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When You SHOULDN’T Move Your Business to the Cloud

When You SHOULDN’T Move Your Business to the Cloud

07/31/2018

 When You Shouldnt Move Your Business to the CloudYou’ve probably heard the benefits of moving your business to the Cloud by now: promises of improved productivity and the ability to work anywhere, without sacrificing your security. And these benefits are real for most companies!

But the Cloud isn’t the perfect fit for every company. If you fit any of these scenarios, moving everything to the Cloud isn’t going to provide these benefits—in fact, it could hurt you.

 

If you don’t have a reliable internet connection

Cloud-based services rely on an internet connection rather than software installed on your computer or a server in your office. Typically, that’s a good thing because it means you can access your information from almost any location and any advice—as long as you have access to the internet. If your company operates primarily in an area(s) without a reliable internet connect, however, the Cloud probably isn’t the right choice for you.

But, before ruling it out entirely, we’d recommend making sure there are no other options for you. If you’re currently working with an IT company, talk to them. They may be able to help you find another internet service provider (ISP). If you have a reliable, but slow connection, it may be something like your firewall throttling your data, rather than a terrible internet connection.

 

If you have a critical line of business application that only works on an on-premise server

This is one of the primary blockers we see for companies moving to a complete cloud environment. Before you move your on-premise server to the Cloud (or really, make any significant tech change), you need to make sure any critical line-of-business applications will still work. Many line-of-business applications, especially those for industries that tend to be slow to adapt to change, will only work on-premise servers.

In situations like these, a hybrid model is a good solution. The most common set up we recommend is to keep line-of-business applications on-premise and move email and file storage to the cloud with a service like Office 365.

 

When you aren’t willing to modernize your processes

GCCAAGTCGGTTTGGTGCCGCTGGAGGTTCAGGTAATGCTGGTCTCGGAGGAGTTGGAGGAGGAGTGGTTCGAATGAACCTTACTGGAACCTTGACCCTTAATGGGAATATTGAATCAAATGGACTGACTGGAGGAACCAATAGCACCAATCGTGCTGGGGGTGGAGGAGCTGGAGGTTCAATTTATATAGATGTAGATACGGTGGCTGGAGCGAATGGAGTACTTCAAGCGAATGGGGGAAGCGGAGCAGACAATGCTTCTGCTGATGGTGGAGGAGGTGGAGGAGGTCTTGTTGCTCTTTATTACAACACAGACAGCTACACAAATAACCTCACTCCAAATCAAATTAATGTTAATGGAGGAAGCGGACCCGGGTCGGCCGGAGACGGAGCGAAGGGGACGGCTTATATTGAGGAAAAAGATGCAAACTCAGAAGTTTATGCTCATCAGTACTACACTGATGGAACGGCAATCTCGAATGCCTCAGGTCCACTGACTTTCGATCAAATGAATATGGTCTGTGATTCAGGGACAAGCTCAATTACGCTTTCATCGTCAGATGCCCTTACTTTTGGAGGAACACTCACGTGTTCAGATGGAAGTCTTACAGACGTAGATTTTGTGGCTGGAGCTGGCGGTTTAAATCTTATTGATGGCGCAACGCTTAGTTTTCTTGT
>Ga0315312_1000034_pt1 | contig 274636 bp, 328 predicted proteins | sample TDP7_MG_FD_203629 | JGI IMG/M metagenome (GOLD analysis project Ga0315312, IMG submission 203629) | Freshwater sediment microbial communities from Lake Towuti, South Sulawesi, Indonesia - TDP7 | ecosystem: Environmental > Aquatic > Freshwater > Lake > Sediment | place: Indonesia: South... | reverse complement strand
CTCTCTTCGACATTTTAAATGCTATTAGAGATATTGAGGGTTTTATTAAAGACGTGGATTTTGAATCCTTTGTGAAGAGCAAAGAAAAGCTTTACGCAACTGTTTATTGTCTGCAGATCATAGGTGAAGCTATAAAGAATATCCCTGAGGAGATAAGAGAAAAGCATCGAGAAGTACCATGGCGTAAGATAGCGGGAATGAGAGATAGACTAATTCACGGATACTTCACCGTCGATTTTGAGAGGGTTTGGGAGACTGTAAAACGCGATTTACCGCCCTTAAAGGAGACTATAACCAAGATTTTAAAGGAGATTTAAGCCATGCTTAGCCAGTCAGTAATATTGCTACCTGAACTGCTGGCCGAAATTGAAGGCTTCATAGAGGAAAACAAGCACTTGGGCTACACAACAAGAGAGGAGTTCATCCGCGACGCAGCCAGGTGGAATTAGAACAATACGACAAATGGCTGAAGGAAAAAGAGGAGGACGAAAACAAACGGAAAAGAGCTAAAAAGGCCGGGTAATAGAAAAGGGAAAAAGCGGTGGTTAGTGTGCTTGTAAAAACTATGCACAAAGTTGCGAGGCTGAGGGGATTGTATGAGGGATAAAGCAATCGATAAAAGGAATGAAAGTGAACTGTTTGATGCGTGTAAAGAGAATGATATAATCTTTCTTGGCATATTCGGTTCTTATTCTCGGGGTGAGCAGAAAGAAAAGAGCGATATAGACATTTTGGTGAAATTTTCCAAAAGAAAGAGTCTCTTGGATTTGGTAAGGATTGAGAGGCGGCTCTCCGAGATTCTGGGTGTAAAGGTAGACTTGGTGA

Not every company sees a return on investment when they move to the Cloud. In our experience helping hundreds of companies move to the cloud, it’s the companies who aren’t willing to change any of their processes who don’t see success.

Let’s take the example of teamwork: With a traditional on-premise set up, collaborating on a document typically means one person working on it at a time, or creating multiple versions then compiling them later. Most cloud systems, including Office 365 and Google for Work, allow you to work on documents concurrently, which can save time creating a more efficient work environment.

But you have to use them that way. If you continue to work the same way, just using cloud-based tools to do it, you’re not going to see any improvements.

If you do want to move to the Cloud, but you’re worried about your staff not adapting, make a plan BEFORE moving that includes written process changes and user education (your IT company or Cloud migration partner can help with this!). Sometimes, the reason people don’t change their process is that they don’t know they can.

 

If you must meet regulatory requirements governing data location

Compliance and regulatory requirements, in general, are not a dealbreaker when it comes to the Cloud. In fact, many Cloud services can help you meet specific requirements for storing and processing data. But if you are in an industry with compliance requirements for the physical location of data, the Cloud may not be an option for you.

Most Cloud service providers store your information in multiple data centers in different regions across the world. This is a good thing since it ensures you have access to your data at any times, even if something happens to one of the data centers.

Some Cloud services do let you request specific regions, but don’t get as granular as state. If your compliance requirements mean you must keep your data within the state (or something similar), an on-premise server is a more realistic option for you.

 

Fitting into one or more of these scenarios doesn’t mean the Cloud is out of reach forever. Slow moving industries will catch up, and regulations can change over time. But, for now, talk to your IT company about your options. Not being able to get to the Cloud doesn’t mean you can’t benefit from modernized tools and a digital transformation.

 

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